The term multiple sclerosis (MS) conjures up frightening images of life in a wheelchair—but thanks to recent advances, an MS diagnosis no longer means that disability is inevitable. This is especially good news for women, given that MS is two to three times more common in women than men.
It is now possible to detect MS earlier...begin effective treatment just about as soon as symptoms appear.. and slow the disease's progression. Yet despite this encouraging news, MS often goes undiagnosed for months or years, narrowing the window of opportunity that early treatment provides.
What you must know to protect yourself…
With MS, the immune system's white blood cells mistakenly attack the myelin (nerve fibers protective coating) and nerve fibers themselves in the brain, spinal cord and optic nerves. This impairs the nerves' ability to transmit messages.
Women's greater vulnerability to MS may be related to hormones. MS typically strikes young adults, but it can appear as late as in one's 70s. People of northern European descent are more genetically predisposed to MS. Parents, siblings and children of MS patients have a 2% to 5% chance of developing it, too. Genes alone don't bring on the disease, however. Something in the environment-such as exposure to the Epstein-Barr virus (which causes mononucleosis) or vitamin D deficiency at a young age-seems to help trigger MS.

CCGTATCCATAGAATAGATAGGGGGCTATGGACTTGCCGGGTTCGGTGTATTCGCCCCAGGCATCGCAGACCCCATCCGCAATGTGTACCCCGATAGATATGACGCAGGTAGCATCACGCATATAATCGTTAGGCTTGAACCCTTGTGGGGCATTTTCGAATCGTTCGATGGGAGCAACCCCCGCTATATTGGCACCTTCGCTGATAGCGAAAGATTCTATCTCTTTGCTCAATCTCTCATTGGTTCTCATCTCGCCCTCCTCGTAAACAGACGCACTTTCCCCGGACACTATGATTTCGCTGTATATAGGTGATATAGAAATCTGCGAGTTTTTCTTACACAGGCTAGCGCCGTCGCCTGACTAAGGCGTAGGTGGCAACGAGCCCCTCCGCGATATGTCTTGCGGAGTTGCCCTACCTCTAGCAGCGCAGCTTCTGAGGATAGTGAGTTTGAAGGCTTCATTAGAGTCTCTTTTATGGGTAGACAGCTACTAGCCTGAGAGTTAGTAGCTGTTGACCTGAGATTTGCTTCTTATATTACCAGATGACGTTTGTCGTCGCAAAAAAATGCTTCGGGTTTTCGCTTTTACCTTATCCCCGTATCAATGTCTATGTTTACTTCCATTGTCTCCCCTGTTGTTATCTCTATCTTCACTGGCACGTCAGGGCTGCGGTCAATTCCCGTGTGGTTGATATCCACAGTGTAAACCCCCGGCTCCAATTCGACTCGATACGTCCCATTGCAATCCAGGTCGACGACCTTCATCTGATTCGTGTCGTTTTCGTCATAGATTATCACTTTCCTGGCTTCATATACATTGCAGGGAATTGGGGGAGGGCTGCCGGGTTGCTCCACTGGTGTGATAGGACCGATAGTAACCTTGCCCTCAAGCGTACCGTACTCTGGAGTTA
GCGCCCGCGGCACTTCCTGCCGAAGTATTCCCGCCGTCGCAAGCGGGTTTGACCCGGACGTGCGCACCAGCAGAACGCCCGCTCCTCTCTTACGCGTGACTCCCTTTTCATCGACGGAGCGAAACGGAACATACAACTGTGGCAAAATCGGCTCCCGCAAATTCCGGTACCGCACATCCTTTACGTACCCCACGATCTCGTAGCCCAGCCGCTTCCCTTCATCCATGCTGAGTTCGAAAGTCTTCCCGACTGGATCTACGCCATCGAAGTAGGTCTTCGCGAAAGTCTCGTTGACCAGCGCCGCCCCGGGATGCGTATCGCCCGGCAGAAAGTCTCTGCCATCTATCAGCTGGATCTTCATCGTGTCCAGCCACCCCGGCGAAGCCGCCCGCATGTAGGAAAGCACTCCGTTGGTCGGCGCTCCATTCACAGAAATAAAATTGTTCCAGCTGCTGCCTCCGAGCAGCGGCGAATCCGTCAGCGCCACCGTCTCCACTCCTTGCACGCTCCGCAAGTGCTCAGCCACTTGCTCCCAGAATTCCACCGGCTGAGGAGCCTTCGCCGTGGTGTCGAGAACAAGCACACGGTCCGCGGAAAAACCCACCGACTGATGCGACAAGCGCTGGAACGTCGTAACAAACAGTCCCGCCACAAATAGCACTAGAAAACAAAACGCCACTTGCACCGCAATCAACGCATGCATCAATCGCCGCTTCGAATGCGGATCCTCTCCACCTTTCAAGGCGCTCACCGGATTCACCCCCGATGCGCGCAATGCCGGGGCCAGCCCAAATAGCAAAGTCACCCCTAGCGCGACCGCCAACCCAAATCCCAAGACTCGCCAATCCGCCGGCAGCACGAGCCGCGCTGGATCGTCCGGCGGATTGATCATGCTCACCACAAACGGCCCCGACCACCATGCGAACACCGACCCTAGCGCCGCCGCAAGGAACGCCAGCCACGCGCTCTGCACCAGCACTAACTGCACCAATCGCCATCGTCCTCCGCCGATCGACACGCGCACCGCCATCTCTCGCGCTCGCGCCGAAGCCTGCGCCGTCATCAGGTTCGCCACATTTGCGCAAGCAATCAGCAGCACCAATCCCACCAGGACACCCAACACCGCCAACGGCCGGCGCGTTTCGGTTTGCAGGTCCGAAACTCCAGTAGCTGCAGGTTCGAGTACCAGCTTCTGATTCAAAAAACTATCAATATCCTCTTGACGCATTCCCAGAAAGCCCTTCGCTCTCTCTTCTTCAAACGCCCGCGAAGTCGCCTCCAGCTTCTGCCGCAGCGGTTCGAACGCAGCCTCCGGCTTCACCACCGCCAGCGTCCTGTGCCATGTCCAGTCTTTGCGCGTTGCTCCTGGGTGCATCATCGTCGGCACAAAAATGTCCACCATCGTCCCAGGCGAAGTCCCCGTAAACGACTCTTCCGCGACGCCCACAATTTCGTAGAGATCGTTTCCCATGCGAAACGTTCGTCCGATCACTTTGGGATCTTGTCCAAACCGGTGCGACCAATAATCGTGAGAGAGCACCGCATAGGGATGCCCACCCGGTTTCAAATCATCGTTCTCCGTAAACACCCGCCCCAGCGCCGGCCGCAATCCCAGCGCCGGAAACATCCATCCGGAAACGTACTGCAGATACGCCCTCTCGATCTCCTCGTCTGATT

MS diagnosis often is delayed because the first symptoms can be vague. Patients tend to attribute them to a minor problem, such as a pinched nerve...doctors may mistake MS for spinal disk disease, vitamin B-12 deficiency or anxiety.
Any of the symptoms below merit a call to the doctor. If MS is suspected, a neurologist or MS center can run tests.
Referrals to a specialist: National Multiple Sclerosis Society, 800-344-4867, www.national mssociety.org...Consortium of MS Centers, 201487-1050, www.mscare.org.
- Clumsiness, loss of balance
- Double vision, blurred vision
- Eye pain, facial pain
- Numb face, limbs or torso
- Shocklike sensations upon bending the neck
- Stiffness, muscle spasms
- Weakness, extreme fatigue.
- Bladder or bowel incontinence
- Difficulty becoming sexually aroused or climaxing
- Paralysis, typically in the legs
- Poor concentration and memory
- Speech or swallowing problems
Diagnosis is based on a patient's medical history, a neurological exam and magnetic resonance imaging (MRI) to check for damaged tissue in the brain and spinal cord. There are four types of MS…
- Relapsing-remitting MS, which affects about 85% of patients, is characterized by sudden flare-ups (relapses) of symptoms followed by periods of improvement, during which patients are stable.
- Primary progressive MS accounts for about 10% of MS cases. Symptoms worsen progressively from onset with no improvement
- Progressive-relapsing MS, which affects about 5% of patients, involves steady worsening of symptoms from onset, plus later flare-ups.
- Secondary progressive MS refers to relapsing-remitting MS that transitions to slow worsening. Patients get increasingly disabled instead of stabilizing between flare-ups.
MS is rarely fatal. Except when vital brain stem functions (such as breathing and heart rate) are affected or the disease has led to severe disability, most patients have a near-normal life expectancy